The duration of each of the two gating pulses can be the same as that of a row switching signal in a conventional display device, for example corresponding approximately with conventional TV line period in the case of a TV display.
When this scheme is applied to all rows of picture elements throughout the display device such that each separate pair of adjacent rows of picture elements respectively uses a common switching signal conductor, the number of switching signal conductors which needs to be provided compared with the known display device is halved. As a result significant advantages are achieved. The risk of a defective switching conductor, for example through a short circuit with a data signal conductor at a cross-over between the conductors in the case where the switching signal and data signal conductors physically cross one another, is reduced accordingly. Also, interconnection between the switching signal conductors and their associated driver circuitry is simplified.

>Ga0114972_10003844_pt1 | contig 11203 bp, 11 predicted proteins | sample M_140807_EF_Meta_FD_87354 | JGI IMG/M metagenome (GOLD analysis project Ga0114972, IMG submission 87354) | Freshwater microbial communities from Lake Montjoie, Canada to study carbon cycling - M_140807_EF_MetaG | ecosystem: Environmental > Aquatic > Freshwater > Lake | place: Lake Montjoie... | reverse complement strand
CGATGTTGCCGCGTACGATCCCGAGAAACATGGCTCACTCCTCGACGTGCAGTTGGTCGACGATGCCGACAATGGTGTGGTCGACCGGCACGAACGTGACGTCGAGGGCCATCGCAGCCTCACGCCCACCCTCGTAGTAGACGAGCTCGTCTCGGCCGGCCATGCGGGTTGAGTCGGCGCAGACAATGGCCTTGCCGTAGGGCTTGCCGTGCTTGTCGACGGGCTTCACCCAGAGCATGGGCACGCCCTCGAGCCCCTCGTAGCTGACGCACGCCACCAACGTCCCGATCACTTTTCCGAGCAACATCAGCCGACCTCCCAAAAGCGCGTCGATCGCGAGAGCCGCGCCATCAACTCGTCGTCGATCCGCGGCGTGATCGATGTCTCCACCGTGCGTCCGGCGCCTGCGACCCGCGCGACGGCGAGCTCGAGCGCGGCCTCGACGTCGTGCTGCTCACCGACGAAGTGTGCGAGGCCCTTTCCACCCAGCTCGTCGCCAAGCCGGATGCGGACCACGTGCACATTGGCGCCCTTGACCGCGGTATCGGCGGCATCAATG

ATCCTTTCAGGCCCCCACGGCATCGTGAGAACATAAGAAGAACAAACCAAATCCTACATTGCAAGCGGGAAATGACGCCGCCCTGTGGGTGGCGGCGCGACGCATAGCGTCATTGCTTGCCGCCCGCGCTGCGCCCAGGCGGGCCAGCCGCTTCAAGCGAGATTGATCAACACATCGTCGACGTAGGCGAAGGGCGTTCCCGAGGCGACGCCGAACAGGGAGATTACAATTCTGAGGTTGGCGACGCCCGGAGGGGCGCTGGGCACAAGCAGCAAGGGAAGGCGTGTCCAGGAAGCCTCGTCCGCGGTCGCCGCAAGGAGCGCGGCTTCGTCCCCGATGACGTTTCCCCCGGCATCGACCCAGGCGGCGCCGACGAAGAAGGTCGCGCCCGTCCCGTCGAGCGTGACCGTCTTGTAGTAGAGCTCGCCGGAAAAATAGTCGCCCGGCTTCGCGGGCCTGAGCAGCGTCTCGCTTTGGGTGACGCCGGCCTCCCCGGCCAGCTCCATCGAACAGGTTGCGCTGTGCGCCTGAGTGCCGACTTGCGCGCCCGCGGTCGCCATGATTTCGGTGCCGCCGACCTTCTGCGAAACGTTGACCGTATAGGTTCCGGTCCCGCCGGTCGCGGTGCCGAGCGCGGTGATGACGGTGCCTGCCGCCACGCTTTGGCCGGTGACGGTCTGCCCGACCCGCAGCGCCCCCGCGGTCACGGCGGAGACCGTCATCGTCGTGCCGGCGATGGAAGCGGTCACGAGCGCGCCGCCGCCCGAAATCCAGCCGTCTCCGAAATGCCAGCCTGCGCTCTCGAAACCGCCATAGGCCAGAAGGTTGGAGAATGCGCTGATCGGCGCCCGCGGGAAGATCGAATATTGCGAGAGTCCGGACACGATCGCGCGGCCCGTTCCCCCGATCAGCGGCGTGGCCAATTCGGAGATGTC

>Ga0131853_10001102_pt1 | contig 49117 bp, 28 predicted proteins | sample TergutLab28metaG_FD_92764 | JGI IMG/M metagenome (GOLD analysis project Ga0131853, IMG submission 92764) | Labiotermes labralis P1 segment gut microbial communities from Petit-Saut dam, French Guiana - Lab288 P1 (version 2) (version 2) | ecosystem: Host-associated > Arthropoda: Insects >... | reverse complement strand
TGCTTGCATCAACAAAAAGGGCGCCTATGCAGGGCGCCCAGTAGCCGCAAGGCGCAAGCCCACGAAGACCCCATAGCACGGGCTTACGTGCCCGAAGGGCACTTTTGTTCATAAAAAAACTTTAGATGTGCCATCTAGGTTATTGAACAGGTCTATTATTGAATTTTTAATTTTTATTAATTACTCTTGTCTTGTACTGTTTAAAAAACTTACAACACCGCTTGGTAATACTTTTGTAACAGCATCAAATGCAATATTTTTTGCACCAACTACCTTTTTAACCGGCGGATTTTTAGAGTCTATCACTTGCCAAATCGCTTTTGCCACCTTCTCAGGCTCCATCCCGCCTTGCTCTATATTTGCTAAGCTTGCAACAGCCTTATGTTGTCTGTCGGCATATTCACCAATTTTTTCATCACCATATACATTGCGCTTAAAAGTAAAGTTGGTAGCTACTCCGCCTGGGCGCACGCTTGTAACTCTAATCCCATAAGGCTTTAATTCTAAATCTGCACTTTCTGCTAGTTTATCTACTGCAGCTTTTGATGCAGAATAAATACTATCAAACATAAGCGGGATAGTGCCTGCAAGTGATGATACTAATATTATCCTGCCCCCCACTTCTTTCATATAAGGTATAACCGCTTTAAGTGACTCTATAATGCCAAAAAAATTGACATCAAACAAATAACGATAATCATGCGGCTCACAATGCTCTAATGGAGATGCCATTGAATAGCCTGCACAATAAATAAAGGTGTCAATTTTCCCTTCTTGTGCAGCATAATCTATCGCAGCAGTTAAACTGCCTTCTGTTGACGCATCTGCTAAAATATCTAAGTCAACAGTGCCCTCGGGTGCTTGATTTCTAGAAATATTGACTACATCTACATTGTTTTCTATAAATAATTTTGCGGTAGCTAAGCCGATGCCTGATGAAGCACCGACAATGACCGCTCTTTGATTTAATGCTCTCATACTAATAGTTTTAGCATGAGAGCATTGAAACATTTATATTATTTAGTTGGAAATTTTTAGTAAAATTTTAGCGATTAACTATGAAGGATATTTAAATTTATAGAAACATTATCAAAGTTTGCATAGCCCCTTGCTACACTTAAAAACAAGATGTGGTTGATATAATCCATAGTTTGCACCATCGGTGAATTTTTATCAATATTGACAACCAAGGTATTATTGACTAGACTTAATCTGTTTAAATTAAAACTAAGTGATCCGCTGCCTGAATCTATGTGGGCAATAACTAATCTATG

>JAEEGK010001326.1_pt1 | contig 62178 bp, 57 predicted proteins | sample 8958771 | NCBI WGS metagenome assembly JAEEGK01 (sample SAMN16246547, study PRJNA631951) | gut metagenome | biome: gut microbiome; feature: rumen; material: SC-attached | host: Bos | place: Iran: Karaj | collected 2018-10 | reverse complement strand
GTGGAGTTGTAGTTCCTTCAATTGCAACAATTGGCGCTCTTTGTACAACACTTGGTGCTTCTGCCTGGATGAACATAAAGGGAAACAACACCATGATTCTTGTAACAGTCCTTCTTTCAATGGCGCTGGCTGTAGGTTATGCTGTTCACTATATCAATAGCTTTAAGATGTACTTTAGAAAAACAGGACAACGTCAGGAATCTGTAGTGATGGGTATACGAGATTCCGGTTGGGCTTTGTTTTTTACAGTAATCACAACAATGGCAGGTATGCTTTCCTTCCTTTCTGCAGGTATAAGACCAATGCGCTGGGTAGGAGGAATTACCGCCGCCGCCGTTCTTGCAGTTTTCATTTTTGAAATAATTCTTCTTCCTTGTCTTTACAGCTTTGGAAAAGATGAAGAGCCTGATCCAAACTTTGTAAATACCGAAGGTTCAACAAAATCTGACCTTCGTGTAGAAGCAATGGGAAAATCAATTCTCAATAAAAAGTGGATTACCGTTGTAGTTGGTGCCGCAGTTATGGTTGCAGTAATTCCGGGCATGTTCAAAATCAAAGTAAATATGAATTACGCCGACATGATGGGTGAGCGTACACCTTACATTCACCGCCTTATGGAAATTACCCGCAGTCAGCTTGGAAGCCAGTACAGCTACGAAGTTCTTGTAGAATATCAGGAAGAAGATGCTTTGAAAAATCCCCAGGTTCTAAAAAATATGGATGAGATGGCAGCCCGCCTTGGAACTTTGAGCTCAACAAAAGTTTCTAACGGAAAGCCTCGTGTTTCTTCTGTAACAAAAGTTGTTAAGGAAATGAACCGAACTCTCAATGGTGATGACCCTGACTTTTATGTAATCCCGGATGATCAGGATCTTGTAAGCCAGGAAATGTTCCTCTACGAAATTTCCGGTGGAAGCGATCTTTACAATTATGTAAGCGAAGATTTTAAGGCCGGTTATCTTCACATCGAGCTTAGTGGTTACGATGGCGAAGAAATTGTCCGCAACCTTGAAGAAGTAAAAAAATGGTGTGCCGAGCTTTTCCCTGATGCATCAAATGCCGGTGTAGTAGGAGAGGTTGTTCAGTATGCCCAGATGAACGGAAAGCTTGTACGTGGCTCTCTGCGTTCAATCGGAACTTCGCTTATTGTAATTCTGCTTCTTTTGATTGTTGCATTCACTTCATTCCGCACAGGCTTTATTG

In addition, because the need to provide a switching signal conductor extending between each and every pair of adjacent rows of picture elements is avoided, rows of picture elements can be packed closer together, enabling high densities to be achieved so that a more compact display device, suitable, for example, for use in a projection system, can be obtained.
Alternatively, space which in effect becomes available through the reduction in the number of switching signal conductors could be utilized to increase the size of the picture element electrodes and hence the active display area of the device or, if desired, to provide at least some duplicated switching signal conductors for redundancy purposes by forming secondary switching signal conductors in parallel with the primary conductors so that if a part of a primary conductor is defective it can be disconnected, e.g. by laser scribing, leaving the duplicate conductor to maintain proper operation of the rows of picture elements concerned.
The switching transistors may comprise TFTs, fabricated on a common, insulative, substrate, for example of quartz or glass, or MOSFETs formed on a semiconductor, e.g. silicon, substrate, although it is envisaged that other types of transistors might be used as will be apparent to persons skilled in the art.